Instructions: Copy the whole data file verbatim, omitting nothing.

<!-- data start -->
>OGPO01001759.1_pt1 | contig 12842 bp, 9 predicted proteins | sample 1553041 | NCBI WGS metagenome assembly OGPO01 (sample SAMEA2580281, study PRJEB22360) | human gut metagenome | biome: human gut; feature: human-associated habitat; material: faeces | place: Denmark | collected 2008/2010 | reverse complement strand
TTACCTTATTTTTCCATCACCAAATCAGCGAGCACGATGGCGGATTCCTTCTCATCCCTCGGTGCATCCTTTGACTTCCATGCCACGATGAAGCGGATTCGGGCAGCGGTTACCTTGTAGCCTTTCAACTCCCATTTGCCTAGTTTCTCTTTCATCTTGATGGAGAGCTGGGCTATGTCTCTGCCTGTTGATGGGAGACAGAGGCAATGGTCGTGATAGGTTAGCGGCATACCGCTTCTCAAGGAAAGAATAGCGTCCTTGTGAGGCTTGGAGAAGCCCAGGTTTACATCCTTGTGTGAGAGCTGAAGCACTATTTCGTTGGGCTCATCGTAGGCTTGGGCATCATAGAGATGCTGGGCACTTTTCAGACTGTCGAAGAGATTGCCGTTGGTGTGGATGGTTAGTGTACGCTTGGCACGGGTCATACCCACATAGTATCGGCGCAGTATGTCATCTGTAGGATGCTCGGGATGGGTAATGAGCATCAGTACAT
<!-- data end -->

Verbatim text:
>OGPO01001759.1_pt1 | contig 12842 bp, 9 predicted proteins | sample 1553041 | NCBI WGS metagenome assembly OGPO01 (sample SAMEA2580281, study PRJEB22360) | human gut metagenome | biome: human gut; feature: human-associated habitat; material: faeces | place: Denmark | collected 2008/2010 | reverse complement strand
TTACCTTATTTTTCCATCACCAAATCAGCGAGCACGATGGCGGATTCCTTCTCATCCCTCGGTGCATCCTTTGACTTCCATGCCACGATGAAGCGGATTCGGGCAGCGGTTACCTTGTAGCCTTTCAACTCCCATTTGCCTAGTTTCTCTTTCATCTTGATGGAGAGCTGGGCTATGTCTCTGCCTGTTGATGGGAGACAGAGGCAATGGTCGTGATAGGTTAGCGGCATACCGCTTCTCAAGGAAAGAATAGCGTCCTTGTGAGGCTTGGAGAAGCCCAGGTTTACATCCTTGTGTGAGAGCTGAAGCACTATTTCGTTGGGCTCATCGTAGGCTTGGGCATCATAGAGATGCTGGGCACTTTTCAGACTGTCGAAGAGATTGCCGTTGGTGTGGATGGTTAGTGTACGCTTGGCACGGGTCATACCCACATAGTATCGGCGCAGTATGTCATCTGTAGGATGCTCGGGATGGGTAATGAGCATCAGTACAT